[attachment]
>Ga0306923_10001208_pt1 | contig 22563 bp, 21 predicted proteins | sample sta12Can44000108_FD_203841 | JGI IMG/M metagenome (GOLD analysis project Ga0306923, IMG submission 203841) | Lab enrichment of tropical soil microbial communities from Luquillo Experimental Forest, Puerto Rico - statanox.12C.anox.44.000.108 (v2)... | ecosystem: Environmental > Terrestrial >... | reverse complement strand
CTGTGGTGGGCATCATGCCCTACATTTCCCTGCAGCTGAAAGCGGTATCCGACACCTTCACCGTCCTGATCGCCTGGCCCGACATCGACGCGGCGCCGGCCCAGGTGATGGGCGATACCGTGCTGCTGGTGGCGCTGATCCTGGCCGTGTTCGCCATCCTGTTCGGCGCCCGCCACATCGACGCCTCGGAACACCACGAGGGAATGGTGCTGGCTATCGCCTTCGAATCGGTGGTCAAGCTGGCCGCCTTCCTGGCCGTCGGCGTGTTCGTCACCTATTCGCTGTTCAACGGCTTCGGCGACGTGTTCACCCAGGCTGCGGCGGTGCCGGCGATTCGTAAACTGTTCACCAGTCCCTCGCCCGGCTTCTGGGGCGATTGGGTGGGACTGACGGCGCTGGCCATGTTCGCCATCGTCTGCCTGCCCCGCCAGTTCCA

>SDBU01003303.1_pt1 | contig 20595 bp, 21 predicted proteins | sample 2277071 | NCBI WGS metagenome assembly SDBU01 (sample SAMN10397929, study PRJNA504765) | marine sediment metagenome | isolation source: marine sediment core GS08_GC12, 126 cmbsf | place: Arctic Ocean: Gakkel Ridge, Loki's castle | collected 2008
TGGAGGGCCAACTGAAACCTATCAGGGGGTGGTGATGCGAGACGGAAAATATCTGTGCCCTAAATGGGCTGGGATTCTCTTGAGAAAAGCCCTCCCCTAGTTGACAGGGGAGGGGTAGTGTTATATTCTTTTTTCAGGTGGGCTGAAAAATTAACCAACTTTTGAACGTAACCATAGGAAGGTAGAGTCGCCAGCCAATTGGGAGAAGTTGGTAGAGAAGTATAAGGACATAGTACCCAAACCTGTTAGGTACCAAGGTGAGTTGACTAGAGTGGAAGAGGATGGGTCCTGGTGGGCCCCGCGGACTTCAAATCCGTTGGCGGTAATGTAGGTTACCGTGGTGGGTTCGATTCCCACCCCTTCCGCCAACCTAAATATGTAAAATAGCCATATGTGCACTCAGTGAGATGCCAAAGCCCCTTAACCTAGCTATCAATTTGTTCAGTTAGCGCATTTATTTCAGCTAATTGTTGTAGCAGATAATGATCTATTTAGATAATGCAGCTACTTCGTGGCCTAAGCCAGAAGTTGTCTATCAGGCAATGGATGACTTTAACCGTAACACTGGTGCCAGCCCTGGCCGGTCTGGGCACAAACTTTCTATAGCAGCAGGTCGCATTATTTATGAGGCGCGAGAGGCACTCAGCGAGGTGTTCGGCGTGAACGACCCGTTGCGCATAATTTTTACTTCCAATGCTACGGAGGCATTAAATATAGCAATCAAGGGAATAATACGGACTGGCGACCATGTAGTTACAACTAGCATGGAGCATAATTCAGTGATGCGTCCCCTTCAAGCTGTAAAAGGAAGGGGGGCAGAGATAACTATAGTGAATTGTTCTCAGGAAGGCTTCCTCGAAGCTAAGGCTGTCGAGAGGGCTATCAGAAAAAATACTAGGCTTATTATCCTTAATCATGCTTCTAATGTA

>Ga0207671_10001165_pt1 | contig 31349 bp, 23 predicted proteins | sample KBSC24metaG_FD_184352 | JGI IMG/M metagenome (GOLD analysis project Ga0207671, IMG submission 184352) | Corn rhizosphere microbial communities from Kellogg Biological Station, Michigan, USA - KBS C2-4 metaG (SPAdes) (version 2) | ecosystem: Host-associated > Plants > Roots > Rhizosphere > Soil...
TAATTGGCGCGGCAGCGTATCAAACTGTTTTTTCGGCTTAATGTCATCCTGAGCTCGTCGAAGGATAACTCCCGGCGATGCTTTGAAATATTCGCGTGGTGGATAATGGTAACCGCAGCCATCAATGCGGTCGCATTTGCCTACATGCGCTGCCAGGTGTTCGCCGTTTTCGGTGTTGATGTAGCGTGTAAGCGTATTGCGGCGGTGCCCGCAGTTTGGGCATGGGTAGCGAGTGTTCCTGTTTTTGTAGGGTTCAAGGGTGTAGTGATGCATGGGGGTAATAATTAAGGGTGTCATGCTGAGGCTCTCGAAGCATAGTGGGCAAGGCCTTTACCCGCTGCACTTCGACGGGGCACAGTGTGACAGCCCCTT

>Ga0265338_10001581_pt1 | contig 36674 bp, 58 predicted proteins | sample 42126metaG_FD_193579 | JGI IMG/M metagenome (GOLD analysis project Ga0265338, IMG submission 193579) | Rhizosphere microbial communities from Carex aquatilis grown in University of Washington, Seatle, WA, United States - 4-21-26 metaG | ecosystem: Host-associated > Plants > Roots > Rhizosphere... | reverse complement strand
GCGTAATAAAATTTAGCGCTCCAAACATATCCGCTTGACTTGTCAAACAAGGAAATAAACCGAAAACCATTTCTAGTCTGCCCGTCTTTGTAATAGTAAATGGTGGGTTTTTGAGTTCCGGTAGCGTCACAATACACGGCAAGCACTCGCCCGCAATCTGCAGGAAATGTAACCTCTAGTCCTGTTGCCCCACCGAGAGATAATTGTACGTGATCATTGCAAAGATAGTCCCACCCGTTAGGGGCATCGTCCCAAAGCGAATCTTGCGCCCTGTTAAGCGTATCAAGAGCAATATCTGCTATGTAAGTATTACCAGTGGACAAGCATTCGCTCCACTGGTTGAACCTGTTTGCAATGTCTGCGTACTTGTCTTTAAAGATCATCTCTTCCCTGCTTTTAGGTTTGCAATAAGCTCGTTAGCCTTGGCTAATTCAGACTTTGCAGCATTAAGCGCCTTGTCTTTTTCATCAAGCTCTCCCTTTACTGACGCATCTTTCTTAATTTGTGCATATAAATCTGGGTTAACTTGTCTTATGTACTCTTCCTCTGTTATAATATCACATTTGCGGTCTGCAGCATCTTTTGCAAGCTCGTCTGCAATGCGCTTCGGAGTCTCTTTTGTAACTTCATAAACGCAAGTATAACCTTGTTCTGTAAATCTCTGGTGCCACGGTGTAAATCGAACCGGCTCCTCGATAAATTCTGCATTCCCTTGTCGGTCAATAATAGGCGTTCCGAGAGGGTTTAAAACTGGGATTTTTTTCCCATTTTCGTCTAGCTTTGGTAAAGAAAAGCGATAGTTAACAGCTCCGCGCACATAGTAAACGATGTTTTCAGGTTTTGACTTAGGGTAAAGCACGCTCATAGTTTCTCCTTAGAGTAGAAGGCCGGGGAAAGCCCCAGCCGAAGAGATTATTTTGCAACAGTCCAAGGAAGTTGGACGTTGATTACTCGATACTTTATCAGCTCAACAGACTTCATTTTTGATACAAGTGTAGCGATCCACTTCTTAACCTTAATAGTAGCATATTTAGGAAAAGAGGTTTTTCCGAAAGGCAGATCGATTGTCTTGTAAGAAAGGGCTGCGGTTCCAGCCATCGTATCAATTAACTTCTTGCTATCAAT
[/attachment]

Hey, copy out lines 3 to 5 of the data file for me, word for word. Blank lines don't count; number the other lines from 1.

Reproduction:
>SDBU01003303.1_pt1 | contig 20595 bp, 21 predicted proteins | sample 2277071 | NCBI WGS metagenome assembly SDBU01 (sample SAMN10397929, study PRJNA504765) | marine sediment metagenome | isolation source: marine sediment core GS08_GC12, 126 cmbsf | place: Arctic Ocean: Gakkel Ridge, Loki's castle | collected 2008
TGGAGGGCCAACTGAAACCTATCAGGGGGTGGTGATGCGAGACGGAAAATATCTGTGCCCTAAATGGGCTGGGATTCTCTTGAGAAAAGCCCTCCCCTAGTTGACAGGGGAGGGGTAGTGTTATATTCTTTTTTCAGGTGGGCTGAAAAATTAACCAACTTTTGAACGTAACCATAGGAAGGTAGAGTCGCCAGCCAATTGGGAGAAGTTGGTAGAGAAGTATAAGGACATAGTACCCAAACCTGTTAGGTACCAAGGTGAGTTGACTAGAGTGGAAGAGGATGGGTCCTGGTGGGCCCCGCGGACTTCAAATCCGTTGGCGGTAATGTAGGTTACCGTGGTGGGTTCGATTCCCACCCCTTCCGCCAACCTAAATATGTAAAATAGCCATATGTGCACTCAGTGAGATGCCAAAGCCCCTTAACCTAGCTATCAATTTGTTCAGTTAGCGCATTTATTTCAGCTAATTGTTGTAGCAGATAATGATCTATTTAGATAATGCAGCTACTTCGTGGCCTAAGCCAGAAGTTGTCTATCAGGCAATGGATGACTTTAACCGTAACACTGGTGCCAGCCCTGGCCGGTCTGGGCACAAACTTTCTATAGCAGCAGGTCGCATTATTTATGAGGCGCGAGAGGCACTCAGCGAGGTGTTCGGCGTGAACGACCCGTTGCGCATAATTTTTACTTCCAATGCTACGGAGGCATTAAATATAGCAATCAAGGGAATAATACGGACTGGCGACCATGTAGTTACAACTAGCATGGAGCATAATTCAGTGATGCGTCCCCTTCAAGCTGTAAAAGGAAGGGGGGCAGAGATAACTATAGTGAATTGTTCTCAGGAAGGCTTCCTCGAAGCTAAGGCTGTCGAGAGGGCTATCAGAAAAAATACTAGGCTTATTATCCTTAATCATGCTTCTAATGTA

>Ga0207671_10001165_pt1 | contig 31349 bp, 23 predicted proteins | sample KBSC24metaG_FD_184352 | JGI IMG/M metagenome (GOLD analysis project Ga0207671, IMG submission 184352) | Corn rhizosphere microbial communities from Kellogg Biological Station, Michigan, USA - KBS C2-4 metaG (SPAdes) (version 2) | ecosystem: Host-associated > Plants > Roots > Rhizosphere > Soil...